Any of the fast-growing members of the grass family (annual ryegrass, barley, or oats) or the legume family (clover, vetch, lespedeza, broad beans, or peas) may be planted. You could also use mustard, kale, or other broad-leafed plants. Lawn grass seeds, such as bluegrass or fescue, grow too slowly to be practical.
A green manure crop is usually planted in early fall so that it will be half-grown by spring. The entire crop is then tilled into the ground a month or so before planting time. In regions with sub-zero winter temperatures, it’s best to seed the crop between standing vegetables in late summer so plants can root before a heavy frost.
If you must delay turning the crop under because the soil is too wet, keep the crop down to an easily handled size by cutting it with a scythe, shears, or rotary mower.
The crop does not have to be mature to be turned under. Although the top growth may be sparse, the well-developed root system will add a substantial amount of organic matter as it decays.
Purchasing Organic Amendments for Your Garden Soil
If you want to save money, shop around for proper, inexpensive, weed-free amendments or for amendments that are free for the hauling. Depending on where you live, you might find free peanut, rice, or almond hulls; pecan shells; cannery waste; or cider mill pomace. (Cotton- producing states enforce regulations against the use of cotton gin wastes to prevent the spread of insects.)
Other Amendments for Better Garden Soil:
This is a fairly expensive but excellent soil amendment. Several types are sold. Coarse brown sphagnum or hypnum peat moss is generally superior to sedge peats, which are usually black and extremely fine-textured. Most peat moss sold in bales is air-dried. Wet it thoroughly before you mix it into the soil.
Various wood products, mainly sawdust and barks, are inexpensive substitutes for peat moss. These amendments are sold in bagged, baled, or bulk form (the bulk form is the cheapest). You can get these products from commercial firms and sometimes directly from lumber mills or yards. You can buy wood products, either raw or treated. Raw sawdusts rob nitrogen from the soil as they break down, and a few kinds contain materials that can harm some types of plants. For that reason, most commercial products have been treated with nitrogen and allowed to compost to some degree before they are sold. These commercial wood products are generally safe to use for all kinds of plants. If you buy raw sawdust, add a nitrogen fertilizer to it and let it compost for a while before you dig it into the soil.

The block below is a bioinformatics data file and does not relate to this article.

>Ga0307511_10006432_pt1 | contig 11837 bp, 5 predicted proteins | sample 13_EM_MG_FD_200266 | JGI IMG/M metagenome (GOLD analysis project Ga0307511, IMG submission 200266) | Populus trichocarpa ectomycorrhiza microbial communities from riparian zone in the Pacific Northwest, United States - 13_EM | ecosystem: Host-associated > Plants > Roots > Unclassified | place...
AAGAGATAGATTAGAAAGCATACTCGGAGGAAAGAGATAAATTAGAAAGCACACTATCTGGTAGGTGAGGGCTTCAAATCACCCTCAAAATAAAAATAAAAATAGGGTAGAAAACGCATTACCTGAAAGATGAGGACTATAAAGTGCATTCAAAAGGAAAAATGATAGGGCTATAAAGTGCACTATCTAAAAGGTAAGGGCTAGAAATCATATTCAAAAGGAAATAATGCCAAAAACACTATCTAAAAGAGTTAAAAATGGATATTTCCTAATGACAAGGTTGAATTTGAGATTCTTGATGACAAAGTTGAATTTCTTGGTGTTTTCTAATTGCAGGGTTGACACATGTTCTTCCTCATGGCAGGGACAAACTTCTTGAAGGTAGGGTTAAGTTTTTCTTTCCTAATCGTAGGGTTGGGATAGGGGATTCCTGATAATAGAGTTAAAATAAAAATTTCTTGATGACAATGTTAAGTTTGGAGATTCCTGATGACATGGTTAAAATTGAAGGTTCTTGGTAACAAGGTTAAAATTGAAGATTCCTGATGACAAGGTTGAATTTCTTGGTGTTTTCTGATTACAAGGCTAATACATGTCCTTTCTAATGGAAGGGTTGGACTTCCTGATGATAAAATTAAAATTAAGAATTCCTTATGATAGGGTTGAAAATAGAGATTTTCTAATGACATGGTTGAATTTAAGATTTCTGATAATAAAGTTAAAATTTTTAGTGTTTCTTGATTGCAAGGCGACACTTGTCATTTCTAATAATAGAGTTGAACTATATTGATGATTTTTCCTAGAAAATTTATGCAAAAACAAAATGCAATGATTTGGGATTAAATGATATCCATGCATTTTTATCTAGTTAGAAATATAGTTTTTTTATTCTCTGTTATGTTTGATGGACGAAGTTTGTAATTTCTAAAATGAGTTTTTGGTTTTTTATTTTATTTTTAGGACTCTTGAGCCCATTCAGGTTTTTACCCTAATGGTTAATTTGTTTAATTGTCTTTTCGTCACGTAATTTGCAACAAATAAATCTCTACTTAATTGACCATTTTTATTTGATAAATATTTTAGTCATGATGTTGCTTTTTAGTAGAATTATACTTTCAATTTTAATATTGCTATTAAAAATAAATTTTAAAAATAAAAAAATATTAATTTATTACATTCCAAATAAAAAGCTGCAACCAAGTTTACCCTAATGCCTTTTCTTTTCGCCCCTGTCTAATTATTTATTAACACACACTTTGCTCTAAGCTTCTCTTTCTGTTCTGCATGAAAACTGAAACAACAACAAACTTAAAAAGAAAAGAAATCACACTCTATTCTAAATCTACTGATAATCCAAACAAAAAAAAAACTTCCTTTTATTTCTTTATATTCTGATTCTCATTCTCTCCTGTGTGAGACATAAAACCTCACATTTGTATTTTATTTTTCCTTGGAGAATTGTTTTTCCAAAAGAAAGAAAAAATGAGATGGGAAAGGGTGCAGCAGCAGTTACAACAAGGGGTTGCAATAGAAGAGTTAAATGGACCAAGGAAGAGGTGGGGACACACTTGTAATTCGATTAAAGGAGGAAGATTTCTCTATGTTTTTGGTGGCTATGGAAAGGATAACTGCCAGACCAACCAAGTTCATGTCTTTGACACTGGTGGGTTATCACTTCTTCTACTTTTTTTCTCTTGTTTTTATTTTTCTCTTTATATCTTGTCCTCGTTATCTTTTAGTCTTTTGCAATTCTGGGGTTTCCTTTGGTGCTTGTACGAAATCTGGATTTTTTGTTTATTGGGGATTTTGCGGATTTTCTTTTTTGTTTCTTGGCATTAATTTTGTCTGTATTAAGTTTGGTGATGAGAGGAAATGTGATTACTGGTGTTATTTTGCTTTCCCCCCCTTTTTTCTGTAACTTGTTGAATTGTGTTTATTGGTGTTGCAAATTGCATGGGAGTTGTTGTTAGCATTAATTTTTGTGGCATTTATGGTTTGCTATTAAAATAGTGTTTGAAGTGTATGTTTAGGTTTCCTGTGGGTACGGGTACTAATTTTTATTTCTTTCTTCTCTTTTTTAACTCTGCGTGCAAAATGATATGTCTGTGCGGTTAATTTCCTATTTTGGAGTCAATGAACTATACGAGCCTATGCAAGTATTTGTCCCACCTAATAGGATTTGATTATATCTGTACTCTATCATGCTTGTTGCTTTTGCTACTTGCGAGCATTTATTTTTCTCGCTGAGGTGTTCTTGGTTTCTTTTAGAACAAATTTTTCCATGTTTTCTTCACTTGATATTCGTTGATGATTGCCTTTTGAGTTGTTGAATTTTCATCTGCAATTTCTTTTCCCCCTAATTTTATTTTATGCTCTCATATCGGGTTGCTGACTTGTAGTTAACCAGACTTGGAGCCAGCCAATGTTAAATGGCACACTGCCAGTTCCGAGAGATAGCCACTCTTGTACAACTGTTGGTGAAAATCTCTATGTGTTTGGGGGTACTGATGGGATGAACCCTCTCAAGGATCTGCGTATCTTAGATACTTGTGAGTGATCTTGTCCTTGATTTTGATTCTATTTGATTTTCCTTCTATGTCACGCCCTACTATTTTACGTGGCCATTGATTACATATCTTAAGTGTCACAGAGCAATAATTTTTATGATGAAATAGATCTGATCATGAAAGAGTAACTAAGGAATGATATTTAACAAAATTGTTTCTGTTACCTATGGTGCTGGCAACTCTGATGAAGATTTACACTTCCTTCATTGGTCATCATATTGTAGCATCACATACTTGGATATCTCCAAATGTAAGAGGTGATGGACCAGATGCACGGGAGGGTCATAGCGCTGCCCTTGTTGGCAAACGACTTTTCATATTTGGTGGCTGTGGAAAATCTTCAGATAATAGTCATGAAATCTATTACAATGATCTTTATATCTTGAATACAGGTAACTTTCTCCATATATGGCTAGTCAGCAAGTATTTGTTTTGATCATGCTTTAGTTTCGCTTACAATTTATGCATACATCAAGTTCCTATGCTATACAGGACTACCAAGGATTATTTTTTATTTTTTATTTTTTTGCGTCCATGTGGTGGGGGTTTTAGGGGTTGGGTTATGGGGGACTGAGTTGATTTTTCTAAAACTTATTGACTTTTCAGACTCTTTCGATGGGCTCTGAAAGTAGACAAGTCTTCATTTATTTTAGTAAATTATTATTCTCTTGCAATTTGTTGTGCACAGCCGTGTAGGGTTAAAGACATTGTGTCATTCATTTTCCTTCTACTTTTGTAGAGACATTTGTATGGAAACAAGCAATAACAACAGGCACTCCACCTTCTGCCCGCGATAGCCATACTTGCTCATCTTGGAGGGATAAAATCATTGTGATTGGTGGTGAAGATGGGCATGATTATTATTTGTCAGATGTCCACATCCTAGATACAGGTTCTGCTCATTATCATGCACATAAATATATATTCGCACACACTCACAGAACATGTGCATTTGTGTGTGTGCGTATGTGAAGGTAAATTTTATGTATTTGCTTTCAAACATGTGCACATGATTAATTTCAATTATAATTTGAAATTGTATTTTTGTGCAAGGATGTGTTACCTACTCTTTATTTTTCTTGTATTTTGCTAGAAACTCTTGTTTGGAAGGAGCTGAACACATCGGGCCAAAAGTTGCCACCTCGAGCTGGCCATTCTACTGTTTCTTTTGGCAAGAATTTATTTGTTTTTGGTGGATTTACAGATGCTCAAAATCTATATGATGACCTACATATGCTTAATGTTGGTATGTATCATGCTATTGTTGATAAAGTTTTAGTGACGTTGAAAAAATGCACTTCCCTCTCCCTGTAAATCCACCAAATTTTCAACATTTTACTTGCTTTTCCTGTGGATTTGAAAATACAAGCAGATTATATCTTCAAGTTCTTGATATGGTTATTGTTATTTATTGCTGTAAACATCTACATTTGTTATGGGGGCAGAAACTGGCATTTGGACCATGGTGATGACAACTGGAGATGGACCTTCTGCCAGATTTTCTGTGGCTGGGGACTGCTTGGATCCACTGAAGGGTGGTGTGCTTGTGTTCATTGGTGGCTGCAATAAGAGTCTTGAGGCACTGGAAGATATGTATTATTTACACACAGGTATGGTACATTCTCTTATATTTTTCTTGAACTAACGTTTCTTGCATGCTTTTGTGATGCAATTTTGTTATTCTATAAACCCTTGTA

All forms of manure make useful soil amendments. They improve soil structure and act as mild fertilizers. Besides the manures mentioned below, other kinds, such as rabbit and sheep manure, may be available in some areas. These should be composted before using them. In some arid regions where salt buildup in the soil is a problem, it’s probably best to use soil conditioners other than manure. Steer manure. Processed manures usually come from cattle feedlots. They’ve been treated to kill weed seeds. Use them sparingly (add no more than eight cubic feet per 100 cubic feet of soil) as soil conditioners. Some kinds have high contents of soluble salts. Water heavily after sowing seeds pr transplanting plants to wash away excess salts. Fresh manure or stable litter. Fresh manure needs to be aged before it is used as a soil amendment, or it will burn plants. Composting is a good way to age it. If the temperature remains high enough, many weed seeds that are usually present will be killed. Fresh horse manure can also be dug into the soil to heat old-fashioned hotbeds.
Full of nutrients and virtually free of weed seeds, chicken or turkey manure has long been a favored soil amendment. It must be aged or composted before you mix it into the soil. Fresh poultry manure will quickly burn a newly-planted crop. Some gardeners use fresh chicken manure when they plant a green manure crop in the fall. The growing crop absorbs nutrients from the manure. After being spaded under the following spring, the decomposing material gradually and safely dispenses nutrients to the growing vegetables.
If you have any special composting or garden soil amendments that you use let me know in the comments!